An Arizona company, HSRx Group, claims it has an over-the-counter (OTC) topical analgesic that is superior to a competitor’s joint relief tablet in relieving joint pain and improving range of motion. But the release contains no evidence from the “independent clinical study” it references in the headline and text.
No study authors are named in the news release, and contrary to a statement in the release, no further information on the study is available on the company website. We reached out to the company to ask for a copy of the research but received no reply.
An online search of Osteo-Rx, the product that’s the subject of the release, led to several sites selling the product in the supplement category, not as an OTC drug. Unlike approved OTC drugs, supplements are not regulated by the Food and Drug Administration. Adding to the confusion, the news release calls the product a topical analgesic, which indicates it’s a cream, but sites selling Osteo-RX online only have it pictured in tablet form.
Osteoarthritis is prevalent among those past middle age. With more and more baby boomers hitting their senior years, joint pain is a growing concern. OTC interventions for joint pain — solutions that work — are welcome and important. But in this release, claims suggest scientific credibility but they do not represent genuinely credible scientific research. Many readers may be fooled by a sentence in the release claiming that the drug’s benefit has been “proven by independent clinical research.” We looked behind the curtain and asked — where is the study? Who are the authors? When was it published? What does it prove?
People in pain from arthritis deserve the real evidence — not empty and misleading PR releases.
The release does not contain any cost information of interest to people suffering from joint pain. The chief financial officer, Frank Parise, mentions money only in relation to his company’s fundraising efforts:
“We are actively seeking the best-suited licensees having resources and marketing expertise to maximize sales for each of our products in the U.S. and globally.”
A bottle of 120 tablets of Osteo-Rx sells for $19.99 on the company’s website.
The release provides incomplete and potentially misleading information regarding benefits. The benefits are never given in specific numbers but only as X times the amount the other drug provided. Examples:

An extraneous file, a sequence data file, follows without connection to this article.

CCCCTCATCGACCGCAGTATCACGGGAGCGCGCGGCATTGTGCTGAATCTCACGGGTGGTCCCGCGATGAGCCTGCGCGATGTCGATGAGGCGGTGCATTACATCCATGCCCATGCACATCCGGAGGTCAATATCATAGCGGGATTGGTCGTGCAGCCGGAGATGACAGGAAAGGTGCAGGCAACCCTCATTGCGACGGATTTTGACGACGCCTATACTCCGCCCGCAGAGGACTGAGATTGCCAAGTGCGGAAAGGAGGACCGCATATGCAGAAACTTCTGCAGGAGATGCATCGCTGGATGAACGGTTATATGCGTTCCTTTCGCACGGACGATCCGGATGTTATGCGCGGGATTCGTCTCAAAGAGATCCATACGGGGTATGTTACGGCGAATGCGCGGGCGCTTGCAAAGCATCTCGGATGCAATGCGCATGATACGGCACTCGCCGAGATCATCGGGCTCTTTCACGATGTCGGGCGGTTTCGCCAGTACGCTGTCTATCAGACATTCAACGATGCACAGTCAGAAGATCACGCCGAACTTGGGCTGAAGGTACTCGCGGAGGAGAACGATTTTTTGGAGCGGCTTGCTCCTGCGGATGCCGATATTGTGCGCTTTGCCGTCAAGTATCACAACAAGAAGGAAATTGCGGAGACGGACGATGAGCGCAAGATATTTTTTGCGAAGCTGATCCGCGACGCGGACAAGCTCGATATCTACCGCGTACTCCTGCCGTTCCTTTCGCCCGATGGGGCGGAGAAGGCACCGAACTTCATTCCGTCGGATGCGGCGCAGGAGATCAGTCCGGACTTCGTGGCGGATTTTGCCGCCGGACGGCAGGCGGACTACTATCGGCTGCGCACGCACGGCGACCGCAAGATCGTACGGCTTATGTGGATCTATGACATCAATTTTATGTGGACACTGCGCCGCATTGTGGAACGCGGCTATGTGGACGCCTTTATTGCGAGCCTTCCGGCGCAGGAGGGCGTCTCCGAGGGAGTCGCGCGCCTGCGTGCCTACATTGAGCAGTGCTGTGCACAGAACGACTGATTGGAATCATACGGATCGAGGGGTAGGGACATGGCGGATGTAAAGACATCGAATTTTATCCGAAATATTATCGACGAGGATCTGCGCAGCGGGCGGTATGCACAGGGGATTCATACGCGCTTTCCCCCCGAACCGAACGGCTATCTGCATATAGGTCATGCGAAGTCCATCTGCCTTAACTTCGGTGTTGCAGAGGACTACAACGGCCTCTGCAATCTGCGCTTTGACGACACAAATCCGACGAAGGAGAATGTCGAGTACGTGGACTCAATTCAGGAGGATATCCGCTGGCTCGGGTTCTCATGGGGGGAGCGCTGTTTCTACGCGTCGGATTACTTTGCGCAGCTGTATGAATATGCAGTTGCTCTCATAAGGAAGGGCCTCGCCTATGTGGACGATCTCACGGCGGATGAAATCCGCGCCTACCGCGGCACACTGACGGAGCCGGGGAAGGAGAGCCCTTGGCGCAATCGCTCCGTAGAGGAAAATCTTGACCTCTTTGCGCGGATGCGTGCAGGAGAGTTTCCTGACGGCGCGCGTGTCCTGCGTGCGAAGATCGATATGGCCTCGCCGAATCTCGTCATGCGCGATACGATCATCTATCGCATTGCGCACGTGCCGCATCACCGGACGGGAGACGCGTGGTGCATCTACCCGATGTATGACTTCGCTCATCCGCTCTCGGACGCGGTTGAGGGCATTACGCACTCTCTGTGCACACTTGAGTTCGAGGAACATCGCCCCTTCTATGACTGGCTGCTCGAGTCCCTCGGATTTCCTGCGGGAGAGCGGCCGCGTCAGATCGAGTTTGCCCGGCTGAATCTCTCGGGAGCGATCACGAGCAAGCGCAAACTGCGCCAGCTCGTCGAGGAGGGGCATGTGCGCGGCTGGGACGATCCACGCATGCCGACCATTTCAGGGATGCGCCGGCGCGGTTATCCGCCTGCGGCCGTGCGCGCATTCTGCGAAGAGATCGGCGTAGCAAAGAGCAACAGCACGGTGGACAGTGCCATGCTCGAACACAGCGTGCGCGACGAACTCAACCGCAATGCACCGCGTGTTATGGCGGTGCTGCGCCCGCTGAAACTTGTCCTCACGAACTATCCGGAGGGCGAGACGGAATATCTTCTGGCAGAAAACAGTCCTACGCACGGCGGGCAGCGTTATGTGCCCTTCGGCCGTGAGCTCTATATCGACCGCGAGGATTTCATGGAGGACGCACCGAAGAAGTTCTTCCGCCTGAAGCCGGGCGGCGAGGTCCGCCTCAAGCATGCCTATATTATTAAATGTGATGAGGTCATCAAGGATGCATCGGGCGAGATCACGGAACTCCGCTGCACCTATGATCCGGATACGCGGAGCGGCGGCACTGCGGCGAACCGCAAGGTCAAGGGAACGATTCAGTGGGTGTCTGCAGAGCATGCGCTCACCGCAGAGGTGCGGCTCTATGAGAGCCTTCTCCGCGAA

“After 48 hours, the average pain reduction for OsteoRx™ users was nearly three times greater than for patients using the competing brand. At seven days, average pain reduction was more than three times greater than the competition. After 14 days of treatment, average pain reduction was more than twice as large as the competition.”
“After just 24 hours, patients using OsteoRx™ experienced an average improvement in range of motion that was more than twice as large as the competition. At 72 hours, OsteoRx™ results were nearly five and a half times better. After 14 days of treatment, the average improvement was still nearly twice as large as the competition.”
That’s like claiming if the other drug provided a smidgen, this drug provided 2 smidgens. Not very good evidence.
The release does not discuss any potential harms of the topical cream or tablet — or whatever it truly is.
The release describes the study as “randomized, double-blind, placebo-controlled study” that enrolled 60 patients with mild to moderate osteoarthritis of the knee. Measurements in the level of pain and range of motion in the affected knee were recorded over a 14-day period for each patient.
But just as noted above under the benefits criterion, the evidence from the trial is described in very vague terms, with no hard numbers describing the outcome. In the absence of any study authors or link to a study publication, or even self-published research on the company’s website, the reader cannot find any evidence backing up the claims made in the release.
There is no disease mongering.
We aren’t told who sponsored the referenced clinical trial, just that it was performed by an “independent clinical research organization.” The release should have provided information about where the trial was conducted, by whom, and whether there was any conflict if the study was funded by the manufacturer of the product.
The release compares two competing commercial products for arthritis pain, but does not provide the wider context that pain treatment encompasses many therapies including drugs, gentle exercise, weight loss, acupuncture and many others.
The point of the release appears to be an advertisement for a product that is already available. The supplement was readily found online.
The release suggests newsworthiness by stating the subject product outperformed another. We are not told the ingredients for either product so it’s impossible to judge the novelty of this combination with the limited information provided.
The headline is unjustifiable. It refers to a “clinical research study” which is never identified or referenced.
Due to the absence of the clinical study, the claims of pain relief and increased range of motion are also unjustifiable.